Strategy Primer

I find that “strategy” is a very misused word.

Marketing strategies are—if you look at how the word is used—any marketing activity that might possibly work. People talk about “strategies” such as “posting to Facebook more.”

Let me quote anonymously an email from a university alumni giving committee. The name of this university, if I gave it, would be familiar. The email is a request addressed to alumni representatives of a range of graduating years asking them to come up with fundraising ideas: “We will be talking about end of year giving. Each of you are a great representative for your individual year, but we acknowledge that what is best for one class might not be the best for another. Please think about the messaging that would work best for your class and come prepared to talk with the other class representatives on what might move our numbers. Things to consider for our communications: campus happenings, (…) events, memories, straightforward ask, incentives, etc.”

Tactics all and untethered to any strategy. And the results in the meeting were highly frustrating to the recipient who wrote me with a description:
Strategy Primer

“A bunch of people with no marketing background trying to come up with ‘strategies’ that will engage other students to give money. They don’t know what they don’t know (not their fault) and are therefore completely missing the point … [while] not investing in actual strategy [the college is] asking us to come up with one on the fly. Strategy is not ‘we should post on Facebook more!’ which I did hear on this call! … And then they expect it to work. They’re talking about ‘giving drop-off rates’ with stats like ‘we’re down 40 gifts from last year at this time’ completely missing the bigger picture.”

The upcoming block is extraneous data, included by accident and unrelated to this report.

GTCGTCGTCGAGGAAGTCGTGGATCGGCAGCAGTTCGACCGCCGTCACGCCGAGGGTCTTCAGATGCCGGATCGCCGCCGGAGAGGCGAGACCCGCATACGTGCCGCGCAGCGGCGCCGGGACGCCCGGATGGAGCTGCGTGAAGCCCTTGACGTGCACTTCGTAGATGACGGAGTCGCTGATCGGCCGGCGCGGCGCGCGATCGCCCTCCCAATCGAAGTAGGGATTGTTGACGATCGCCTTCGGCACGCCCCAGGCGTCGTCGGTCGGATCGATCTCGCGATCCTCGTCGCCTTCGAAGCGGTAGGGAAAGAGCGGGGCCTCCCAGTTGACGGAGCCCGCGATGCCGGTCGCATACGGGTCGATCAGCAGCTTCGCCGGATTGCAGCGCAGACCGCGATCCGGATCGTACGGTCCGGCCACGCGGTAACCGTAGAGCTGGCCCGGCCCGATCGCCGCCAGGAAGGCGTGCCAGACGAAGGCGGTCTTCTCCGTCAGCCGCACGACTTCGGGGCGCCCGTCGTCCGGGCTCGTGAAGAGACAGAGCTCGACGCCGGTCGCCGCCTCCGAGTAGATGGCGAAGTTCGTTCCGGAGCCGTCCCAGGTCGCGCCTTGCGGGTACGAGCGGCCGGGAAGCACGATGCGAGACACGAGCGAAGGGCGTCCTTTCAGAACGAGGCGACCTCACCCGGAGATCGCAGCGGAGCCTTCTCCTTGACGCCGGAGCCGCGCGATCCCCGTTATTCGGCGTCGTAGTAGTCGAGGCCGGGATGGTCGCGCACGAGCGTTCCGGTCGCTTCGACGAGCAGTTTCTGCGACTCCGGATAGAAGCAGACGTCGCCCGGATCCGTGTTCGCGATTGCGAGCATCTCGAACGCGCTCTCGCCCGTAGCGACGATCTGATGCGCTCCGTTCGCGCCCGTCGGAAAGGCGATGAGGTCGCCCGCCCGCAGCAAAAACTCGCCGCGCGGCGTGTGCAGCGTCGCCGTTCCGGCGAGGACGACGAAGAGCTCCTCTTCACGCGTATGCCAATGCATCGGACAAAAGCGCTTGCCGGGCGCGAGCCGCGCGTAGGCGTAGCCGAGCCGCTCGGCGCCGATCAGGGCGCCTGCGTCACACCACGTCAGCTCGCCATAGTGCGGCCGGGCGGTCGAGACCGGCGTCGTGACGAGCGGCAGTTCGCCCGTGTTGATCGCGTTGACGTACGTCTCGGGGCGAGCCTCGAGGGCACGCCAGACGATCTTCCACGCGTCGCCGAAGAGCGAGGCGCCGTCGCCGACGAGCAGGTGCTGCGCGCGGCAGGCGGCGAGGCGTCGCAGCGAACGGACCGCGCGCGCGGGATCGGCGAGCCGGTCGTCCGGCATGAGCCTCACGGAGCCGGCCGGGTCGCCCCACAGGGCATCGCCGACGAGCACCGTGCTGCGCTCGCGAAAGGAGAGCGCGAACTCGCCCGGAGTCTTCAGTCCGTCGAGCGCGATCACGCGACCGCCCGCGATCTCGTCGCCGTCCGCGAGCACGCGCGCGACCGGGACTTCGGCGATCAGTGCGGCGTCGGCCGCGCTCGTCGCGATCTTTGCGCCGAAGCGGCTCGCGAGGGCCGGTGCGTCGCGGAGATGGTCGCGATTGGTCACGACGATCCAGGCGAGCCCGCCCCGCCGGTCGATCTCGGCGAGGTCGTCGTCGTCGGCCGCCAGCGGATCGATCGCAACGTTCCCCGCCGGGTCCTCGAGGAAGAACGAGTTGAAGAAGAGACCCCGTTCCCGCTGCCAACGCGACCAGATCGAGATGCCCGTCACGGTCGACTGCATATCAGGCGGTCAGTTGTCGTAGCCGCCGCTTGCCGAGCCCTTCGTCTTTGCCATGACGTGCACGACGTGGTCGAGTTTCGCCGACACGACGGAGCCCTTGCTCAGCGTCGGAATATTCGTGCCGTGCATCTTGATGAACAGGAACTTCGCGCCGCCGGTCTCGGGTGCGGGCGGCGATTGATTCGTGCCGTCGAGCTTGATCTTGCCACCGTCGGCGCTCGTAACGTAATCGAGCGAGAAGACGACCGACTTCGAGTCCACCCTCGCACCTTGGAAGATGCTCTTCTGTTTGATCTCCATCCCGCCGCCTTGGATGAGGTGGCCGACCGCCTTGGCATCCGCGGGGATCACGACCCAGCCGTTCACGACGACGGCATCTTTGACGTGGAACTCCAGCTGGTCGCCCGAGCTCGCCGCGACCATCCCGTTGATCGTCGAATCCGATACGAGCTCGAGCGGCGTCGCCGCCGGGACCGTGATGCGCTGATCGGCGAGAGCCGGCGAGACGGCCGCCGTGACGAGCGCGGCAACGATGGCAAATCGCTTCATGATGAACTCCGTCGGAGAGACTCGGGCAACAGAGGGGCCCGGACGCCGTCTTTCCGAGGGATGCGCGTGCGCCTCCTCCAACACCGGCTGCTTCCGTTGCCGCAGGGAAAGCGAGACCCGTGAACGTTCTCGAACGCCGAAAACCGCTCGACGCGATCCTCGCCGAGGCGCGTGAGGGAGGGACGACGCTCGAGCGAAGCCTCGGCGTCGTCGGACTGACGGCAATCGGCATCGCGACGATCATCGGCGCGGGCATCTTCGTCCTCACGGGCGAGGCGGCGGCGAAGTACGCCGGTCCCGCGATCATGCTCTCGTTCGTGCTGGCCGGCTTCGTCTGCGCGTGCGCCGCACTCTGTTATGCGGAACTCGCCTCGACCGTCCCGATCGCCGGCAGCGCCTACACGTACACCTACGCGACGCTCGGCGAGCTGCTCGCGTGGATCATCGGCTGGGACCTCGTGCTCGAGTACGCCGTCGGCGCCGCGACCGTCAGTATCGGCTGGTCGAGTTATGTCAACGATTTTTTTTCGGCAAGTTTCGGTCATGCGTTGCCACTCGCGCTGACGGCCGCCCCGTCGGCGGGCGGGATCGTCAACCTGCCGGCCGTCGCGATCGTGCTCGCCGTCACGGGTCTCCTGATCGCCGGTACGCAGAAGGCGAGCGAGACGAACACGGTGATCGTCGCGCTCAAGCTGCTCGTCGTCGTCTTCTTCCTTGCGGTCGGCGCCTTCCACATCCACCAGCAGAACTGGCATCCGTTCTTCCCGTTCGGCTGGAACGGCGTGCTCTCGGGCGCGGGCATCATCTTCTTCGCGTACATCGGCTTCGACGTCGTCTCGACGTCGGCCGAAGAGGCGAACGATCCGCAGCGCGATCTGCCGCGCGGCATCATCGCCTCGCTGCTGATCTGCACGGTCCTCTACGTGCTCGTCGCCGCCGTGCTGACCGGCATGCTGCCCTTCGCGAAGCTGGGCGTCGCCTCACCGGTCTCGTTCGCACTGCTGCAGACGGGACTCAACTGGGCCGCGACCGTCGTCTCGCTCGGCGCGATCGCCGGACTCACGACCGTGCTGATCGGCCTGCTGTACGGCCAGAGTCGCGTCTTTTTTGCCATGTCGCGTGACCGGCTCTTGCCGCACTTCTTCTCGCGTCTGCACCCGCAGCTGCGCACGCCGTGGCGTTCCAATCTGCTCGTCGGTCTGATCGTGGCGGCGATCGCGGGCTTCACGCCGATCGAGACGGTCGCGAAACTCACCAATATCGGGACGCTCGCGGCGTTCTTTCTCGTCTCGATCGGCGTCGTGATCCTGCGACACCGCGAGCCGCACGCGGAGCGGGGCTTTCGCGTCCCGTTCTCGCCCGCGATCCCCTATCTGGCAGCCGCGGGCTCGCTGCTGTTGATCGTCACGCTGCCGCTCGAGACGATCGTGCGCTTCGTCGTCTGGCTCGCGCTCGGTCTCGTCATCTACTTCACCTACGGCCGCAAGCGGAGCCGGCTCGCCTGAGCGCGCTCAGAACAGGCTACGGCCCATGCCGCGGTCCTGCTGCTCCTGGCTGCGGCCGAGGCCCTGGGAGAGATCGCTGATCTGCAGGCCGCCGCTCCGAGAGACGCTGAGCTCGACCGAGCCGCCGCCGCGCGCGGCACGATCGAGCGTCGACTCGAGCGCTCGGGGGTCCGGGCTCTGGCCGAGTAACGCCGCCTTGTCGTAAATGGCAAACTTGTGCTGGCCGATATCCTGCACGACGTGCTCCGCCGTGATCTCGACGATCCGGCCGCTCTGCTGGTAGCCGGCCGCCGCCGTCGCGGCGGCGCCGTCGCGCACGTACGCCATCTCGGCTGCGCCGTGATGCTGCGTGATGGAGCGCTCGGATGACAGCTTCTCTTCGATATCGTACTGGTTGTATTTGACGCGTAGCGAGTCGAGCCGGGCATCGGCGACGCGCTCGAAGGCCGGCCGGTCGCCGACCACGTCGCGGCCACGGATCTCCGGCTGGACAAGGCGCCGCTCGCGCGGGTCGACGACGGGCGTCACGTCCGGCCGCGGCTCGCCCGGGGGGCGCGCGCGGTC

Let me put forth my definition of strategy, brand strategy and marketing strategy and see if it helps unpack some of the problems this group is running into.

What is strategy?

It is finding the means to achieve your goals (think big goals) with the least possible expenditure of effort. All strategy is fundamentally a matter of informed choices. A strategy must choose among possible options prioritizing those that are likely to yield the most advantageous outcomes with the least expenditure of effort. In a strategy project our task is to inform and make recommendations for these choices by drawing on a combination of organizational insight, existing research, original research, and the strategic framework and tools that we bring to bear in service of achieving the goal.

Strategy is finding the means to achieve your big goals with the least possible expenditure of effort.

In our process we break this out into brand strategy, marketing strategy, and organizational alignment.

What is brand strategy?

Brand strategy is having everyone in your organization and all your offers that touch the world effectively express your ideal truth.

(Go here for an article on general brand strategy and here as it relates to college brands. The main tools we use to structure and maintain a brand strategy are Brand Pyramids and Brand Maps.)

What is marketing strategy?

It is understanding who your most natural consumers are and how you can communicate your value to them, such that they will take voluntary action to your benefit.

(Go here for a more extensive article on marketing strategy and also targeting. The main tools we use for this are Competitive Advantage Diagrams and Marketing Targets Diagrams.)